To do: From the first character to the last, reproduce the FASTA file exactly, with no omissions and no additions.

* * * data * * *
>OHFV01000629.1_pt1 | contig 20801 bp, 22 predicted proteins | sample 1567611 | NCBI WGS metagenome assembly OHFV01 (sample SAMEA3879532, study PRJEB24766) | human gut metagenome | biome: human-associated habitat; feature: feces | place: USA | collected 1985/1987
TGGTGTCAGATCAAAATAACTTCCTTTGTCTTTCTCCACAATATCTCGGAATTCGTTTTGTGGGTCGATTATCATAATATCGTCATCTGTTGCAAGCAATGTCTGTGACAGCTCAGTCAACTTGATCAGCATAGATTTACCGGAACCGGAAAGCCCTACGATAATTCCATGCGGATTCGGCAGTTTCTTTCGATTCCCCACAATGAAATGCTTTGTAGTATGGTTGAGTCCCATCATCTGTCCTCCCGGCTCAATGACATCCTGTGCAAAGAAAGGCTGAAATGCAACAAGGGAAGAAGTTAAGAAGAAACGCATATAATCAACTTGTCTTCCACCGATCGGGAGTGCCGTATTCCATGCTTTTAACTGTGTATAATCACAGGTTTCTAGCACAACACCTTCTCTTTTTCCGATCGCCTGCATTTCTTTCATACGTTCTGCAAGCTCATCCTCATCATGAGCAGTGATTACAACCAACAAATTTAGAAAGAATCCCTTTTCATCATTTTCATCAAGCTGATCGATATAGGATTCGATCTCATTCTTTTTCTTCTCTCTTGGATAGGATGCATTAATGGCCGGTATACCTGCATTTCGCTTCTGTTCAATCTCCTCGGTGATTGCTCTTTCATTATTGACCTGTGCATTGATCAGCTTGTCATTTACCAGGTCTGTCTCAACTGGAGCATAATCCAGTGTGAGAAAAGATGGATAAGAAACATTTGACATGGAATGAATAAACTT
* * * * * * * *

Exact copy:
>OHFV01000629.1_pt1 | contig 20801 bp, 22 predicted proteins | sample 1567611 | NCBI WGS metagenome assembly OHFV01 (sample SAMEA3879532, study PRJEB24766) | human gut metagenome | biome: human-associated habitat; feature: feces | place: USA | collected 1985/1987
TGGTGTCAGATCAAAATAACTTCCTTTGTCTTTCTCCACAATATCTCGGAATTCGTTTTGTGGGTCGATTATCATAATATCGTCATCTGTTGCAAGCAATGTCTGTGACAGCTCAGTCAACTTGATCAGCATAGATTTACCGGAACCGGAAAGCCCTACGATAATTCCATGCGGATTCGGCAGTTTCTTTCGATTCCCCACAATGAAATGCTTTGTAGTATGGTTGAGTCCCATCATCTGTCCTCCCGGCTCAATGACATCCTGTGCAAAGAAAGGCTGAAATGCAACAAGGGAAGAAGTTAAGAAGAAACGCATATAATCAACTTGTCTTCCACCGATCGGGAGTGCCGTATTCCATGCTTTTAACTGTGTATAATCACAGGTTTCTAGCACAACACCTTCTCTTTTTCCGATCGCCTGCATTTCTTTCATACGTTCTGCAAGCTCATCCTCATCATGAGCAGTGATTACAACCAACAAATTTAGAAAGAATCCCTTTTCATCATTTTCATCAAGCTGATCGATATAGGATTCGATCTCATTCTTTTTCTTCTCTCTTGGATAGGATGCATTAATGGCCGGTATACCTGCATTTCGCTTCTGTTCAATCTCCTCGGTGATTGCTCTTTCATTATTGACCTGTGCATTGATCAGCTTGTCATTTACCAGGTCTGTCTCAACTGGAGCATAATCCAGTGTGAGAAAAGATGGATAAGAAACATTTGACATGGAATGAATAAACTT